To get the most from the talent acquisition process, public organizations need to understand and enable their target recruitment brand in intentional ways to get the right people in the door to stay. Below are four steps that public entities can take to hone their recruitment brand to attract the right candidate for the job.
Learn how you are perceived
“How do potential job seekers view your organization?”
Future employees’ perceptions of your organization are shaped long before the recruitment process begins. While state-of-the-art recruitment tools (e.g., gamified talent acquisition intake models, end-to-end applicant tracking and communications technology, etc.) can move mountains to get applicants in the door, your applicant pool is predominately shaped by how you are initially perceived. For public service organizations, that initial perception is often shaped by a centuries-long legacy and the political climate, two things that may feel outside of your control.
Actions to take
- Understand how recruits engage with your organization
- Identify the skillsets you attract
- Engage with new hires to understand their recruitment experience
Set reasonable goals
“How do you want to be perceived?”
Your recruitment brand can take many forms. To best shape it, clearly articulate which skillsets and qualities you want to attract. Learn what motivates your target audience and consider how your current recruitment brand competes at market for desirable candidates. This is an opportunity to obtain organization buy-in, align on a shared vision for success, and identify the tools at your disposal to put a plan into action. By doing the work to understand your target recruitment brand, you will be well-positioned to attract the right applicants for the right position.
Actions to take
- Commit to a shared vision of the talent, experience and skillsets you want to attract
- Identify your differentiators/unique value proposition
- Align on key performance indicators and shared definitions of success
- Define the levers available to you to build the brand you want
Embed your brand throughout the recruitment and hiring experience
“How will you put your new recruitment brand in action?”
The task of putting your new recruitment brand to work may seem daunting, especially if your organization does not own the entire talent acquisition process. Most public organizations rely on external parties for critical candidate engagement and communications (e.g., USAJobs, Monster). It can be hard to ensure your chosen target brand is embedded in every element of the candidate experience if many candidate-facing elements are outside of your control. Even so, there are things you can do to showcase your brand across all candidate engagement platforms.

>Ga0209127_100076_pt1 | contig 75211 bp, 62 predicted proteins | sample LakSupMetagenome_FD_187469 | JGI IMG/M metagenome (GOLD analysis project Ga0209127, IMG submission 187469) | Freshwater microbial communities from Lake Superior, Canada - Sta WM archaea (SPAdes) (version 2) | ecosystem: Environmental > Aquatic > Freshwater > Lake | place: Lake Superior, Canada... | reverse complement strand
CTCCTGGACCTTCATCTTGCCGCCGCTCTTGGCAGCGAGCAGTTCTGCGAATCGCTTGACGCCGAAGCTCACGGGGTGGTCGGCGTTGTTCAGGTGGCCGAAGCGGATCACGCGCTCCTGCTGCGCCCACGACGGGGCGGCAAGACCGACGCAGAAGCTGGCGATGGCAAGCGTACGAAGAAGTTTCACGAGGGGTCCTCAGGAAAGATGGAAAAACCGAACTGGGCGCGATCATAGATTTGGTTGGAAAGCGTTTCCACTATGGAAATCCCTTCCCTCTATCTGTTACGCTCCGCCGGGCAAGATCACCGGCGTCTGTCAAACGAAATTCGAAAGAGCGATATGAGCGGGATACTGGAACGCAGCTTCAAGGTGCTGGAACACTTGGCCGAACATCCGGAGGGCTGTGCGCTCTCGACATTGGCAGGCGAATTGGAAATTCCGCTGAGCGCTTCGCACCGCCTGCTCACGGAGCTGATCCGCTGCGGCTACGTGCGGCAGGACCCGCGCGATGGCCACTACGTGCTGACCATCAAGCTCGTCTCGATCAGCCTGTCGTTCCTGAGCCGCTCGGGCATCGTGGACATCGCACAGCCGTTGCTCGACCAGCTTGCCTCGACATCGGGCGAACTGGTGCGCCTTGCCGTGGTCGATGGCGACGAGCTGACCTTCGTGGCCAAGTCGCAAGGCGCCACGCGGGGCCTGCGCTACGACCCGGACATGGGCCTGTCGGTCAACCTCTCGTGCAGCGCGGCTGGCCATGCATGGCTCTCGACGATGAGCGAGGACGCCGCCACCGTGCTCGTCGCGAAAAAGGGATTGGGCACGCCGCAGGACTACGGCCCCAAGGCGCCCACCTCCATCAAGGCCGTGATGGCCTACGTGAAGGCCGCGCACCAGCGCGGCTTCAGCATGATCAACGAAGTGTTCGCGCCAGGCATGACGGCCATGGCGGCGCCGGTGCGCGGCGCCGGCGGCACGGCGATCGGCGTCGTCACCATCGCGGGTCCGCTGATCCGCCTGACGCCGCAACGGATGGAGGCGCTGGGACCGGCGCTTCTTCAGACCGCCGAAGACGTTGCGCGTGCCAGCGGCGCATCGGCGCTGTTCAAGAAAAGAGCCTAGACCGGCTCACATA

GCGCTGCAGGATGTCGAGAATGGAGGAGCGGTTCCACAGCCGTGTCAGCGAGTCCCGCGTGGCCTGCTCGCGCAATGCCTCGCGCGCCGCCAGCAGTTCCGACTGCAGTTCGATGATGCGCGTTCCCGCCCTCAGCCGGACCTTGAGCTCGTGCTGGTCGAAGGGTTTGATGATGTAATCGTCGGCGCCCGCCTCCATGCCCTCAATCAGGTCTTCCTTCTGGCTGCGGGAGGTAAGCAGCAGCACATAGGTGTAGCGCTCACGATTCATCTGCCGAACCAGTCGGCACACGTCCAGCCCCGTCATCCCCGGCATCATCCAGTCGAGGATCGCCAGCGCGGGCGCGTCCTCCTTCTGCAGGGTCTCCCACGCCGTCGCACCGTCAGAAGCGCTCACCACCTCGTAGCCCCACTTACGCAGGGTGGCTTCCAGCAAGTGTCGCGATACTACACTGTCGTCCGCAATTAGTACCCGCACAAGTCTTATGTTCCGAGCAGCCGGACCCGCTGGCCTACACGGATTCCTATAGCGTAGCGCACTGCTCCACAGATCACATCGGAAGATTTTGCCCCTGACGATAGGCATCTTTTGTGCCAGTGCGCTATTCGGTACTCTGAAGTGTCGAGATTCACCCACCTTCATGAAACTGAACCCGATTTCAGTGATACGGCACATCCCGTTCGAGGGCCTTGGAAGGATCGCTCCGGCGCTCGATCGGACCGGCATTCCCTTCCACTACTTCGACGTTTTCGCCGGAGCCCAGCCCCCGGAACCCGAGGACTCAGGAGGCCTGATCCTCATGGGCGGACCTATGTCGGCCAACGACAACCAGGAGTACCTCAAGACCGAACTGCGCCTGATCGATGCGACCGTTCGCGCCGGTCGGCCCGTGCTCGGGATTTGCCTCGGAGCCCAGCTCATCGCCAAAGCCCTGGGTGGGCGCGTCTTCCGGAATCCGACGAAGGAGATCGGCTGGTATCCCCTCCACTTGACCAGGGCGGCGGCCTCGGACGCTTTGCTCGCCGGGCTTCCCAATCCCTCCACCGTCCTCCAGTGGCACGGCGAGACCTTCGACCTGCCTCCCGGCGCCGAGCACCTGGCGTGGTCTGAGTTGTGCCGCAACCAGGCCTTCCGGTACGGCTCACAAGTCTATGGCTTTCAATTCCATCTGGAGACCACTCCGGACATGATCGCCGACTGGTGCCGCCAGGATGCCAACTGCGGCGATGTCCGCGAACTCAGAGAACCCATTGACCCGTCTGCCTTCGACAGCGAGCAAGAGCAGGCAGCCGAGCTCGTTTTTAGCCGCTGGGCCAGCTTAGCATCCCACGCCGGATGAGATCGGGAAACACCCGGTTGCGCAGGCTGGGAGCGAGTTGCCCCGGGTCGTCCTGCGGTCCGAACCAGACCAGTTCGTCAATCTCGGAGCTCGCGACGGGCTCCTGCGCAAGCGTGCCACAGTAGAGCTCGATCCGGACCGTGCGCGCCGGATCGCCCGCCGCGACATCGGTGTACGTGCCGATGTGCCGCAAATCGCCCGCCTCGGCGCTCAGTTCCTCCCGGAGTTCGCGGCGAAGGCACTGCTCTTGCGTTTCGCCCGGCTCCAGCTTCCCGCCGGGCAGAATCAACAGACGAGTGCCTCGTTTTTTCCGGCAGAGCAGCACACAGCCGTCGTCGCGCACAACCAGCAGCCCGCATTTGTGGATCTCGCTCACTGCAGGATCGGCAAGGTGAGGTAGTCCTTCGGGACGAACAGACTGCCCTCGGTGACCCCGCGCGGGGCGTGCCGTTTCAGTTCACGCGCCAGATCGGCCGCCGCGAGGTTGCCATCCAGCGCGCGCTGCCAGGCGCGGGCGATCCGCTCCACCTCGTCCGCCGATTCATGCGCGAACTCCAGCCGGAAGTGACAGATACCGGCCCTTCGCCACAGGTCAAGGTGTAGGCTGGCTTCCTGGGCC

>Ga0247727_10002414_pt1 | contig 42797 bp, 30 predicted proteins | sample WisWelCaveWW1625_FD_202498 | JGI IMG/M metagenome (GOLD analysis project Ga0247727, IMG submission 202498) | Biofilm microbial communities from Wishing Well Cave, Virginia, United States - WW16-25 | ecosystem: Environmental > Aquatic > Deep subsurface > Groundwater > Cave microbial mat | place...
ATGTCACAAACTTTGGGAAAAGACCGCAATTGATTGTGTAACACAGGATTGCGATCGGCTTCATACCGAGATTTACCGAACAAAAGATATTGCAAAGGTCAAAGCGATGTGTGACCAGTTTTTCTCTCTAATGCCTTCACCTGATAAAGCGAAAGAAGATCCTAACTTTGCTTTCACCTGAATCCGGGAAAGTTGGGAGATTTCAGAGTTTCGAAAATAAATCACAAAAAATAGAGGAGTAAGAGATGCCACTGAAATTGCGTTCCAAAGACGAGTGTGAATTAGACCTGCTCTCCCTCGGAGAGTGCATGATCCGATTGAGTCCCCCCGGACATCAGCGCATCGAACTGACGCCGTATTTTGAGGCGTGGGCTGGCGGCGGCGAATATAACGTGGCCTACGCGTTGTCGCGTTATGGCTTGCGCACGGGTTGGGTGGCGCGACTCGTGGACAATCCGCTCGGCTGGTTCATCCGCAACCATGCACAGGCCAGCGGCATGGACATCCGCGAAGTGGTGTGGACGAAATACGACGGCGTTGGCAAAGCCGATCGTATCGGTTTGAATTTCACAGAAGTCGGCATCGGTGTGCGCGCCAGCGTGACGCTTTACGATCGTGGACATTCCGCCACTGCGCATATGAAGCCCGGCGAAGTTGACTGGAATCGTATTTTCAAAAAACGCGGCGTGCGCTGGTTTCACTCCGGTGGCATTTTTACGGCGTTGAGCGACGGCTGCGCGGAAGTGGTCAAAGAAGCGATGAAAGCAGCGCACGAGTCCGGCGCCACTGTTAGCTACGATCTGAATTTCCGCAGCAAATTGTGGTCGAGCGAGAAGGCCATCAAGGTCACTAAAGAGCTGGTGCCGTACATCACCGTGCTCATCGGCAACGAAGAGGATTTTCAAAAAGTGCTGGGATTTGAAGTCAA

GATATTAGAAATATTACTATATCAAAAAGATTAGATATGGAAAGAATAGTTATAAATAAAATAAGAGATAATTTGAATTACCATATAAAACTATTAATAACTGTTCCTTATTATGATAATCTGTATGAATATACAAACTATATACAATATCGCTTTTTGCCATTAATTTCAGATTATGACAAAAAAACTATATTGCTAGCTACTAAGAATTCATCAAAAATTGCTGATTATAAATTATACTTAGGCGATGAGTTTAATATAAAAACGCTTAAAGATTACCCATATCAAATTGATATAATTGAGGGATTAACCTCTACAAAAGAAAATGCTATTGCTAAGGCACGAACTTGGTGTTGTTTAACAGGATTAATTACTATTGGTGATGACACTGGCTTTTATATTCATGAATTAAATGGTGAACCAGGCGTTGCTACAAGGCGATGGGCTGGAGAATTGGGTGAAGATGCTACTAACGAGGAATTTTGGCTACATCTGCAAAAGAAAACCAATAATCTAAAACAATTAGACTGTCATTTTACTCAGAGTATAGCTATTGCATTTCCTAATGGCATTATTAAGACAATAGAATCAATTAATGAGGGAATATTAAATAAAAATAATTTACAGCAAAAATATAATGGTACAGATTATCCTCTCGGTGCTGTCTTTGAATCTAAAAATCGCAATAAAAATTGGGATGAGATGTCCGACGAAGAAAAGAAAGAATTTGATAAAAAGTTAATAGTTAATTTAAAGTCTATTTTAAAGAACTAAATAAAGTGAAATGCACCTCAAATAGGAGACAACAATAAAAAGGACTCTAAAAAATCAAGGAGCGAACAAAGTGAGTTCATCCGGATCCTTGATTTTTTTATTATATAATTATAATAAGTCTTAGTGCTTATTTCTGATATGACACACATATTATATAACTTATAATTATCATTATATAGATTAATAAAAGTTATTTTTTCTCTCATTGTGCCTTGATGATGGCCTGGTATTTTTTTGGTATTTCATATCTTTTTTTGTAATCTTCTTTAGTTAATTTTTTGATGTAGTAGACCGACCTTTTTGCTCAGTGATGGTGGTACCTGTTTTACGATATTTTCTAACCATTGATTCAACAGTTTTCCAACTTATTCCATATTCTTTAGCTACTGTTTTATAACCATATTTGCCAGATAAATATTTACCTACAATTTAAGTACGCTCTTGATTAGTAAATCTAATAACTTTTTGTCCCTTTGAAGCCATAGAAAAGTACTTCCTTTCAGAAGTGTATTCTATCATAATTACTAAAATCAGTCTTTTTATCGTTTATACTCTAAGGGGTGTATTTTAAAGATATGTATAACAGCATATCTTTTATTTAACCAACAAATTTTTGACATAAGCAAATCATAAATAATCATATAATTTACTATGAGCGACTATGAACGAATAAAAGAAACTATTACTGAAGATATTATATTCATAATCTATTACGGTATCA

Actions to take
- Quantify gaps between the skills your current brand attracts and where you want to be
- Consider modifications to your brand and marketing strategy by changing the tangible and intangible attributes you can control
- Develop strategies for ensuring brand consistency across recruitment channels and external interfaces
- Pressure test your approach with existing employees who will be working closely with those you are looking to hire
Live your brand every day
“How will you retain your new talent?”
Once you’ve recruited and hired the talent you’re looking for, it’s essential to deliver the day-to-day experience you promised as part of your recruitment brand. To become a truly responsive employer, you need a fast recruitment process that integrates industry standards (think: pre-hire skills-based assessments, comprehensive technologies that offer recruitment transparency) and an employee management process that offers opportunities to learn and apply new skills.
Actions to take
- Better market existing brand elements that already meet expectations of target candidates
- Assess the employee lifecycle to blend the day-to-day employee experience with your refreshed brand
- Embrace transformation where needed and consider which attributes to enhance
- Revisit your recruitment brand regularly to ensure you are attracting the right candidate for the right position, given market conditions and talent acquisition trends (e.g., shifts in candidate expectations or requirements)
Make the most of your hiring resources by optimizing your recruitment brand and the marketing strategies employed to attract candidates. The world is changing rapidly, and so is today’s talent market. The costs of a poorly focused recruitment brand have never been greater, as public organizations compete for talent under challenging circumstances. By understanding how your organization is perceived, articulating branding and marketing changes, and demonstrating follow-through with existing employees, public organizations can comfortably adapt to shifts in candidate expectations while selling an authentic employee experience that will bring the right candidates in the door to stay.
Additional research support provided by Thomas DePatie.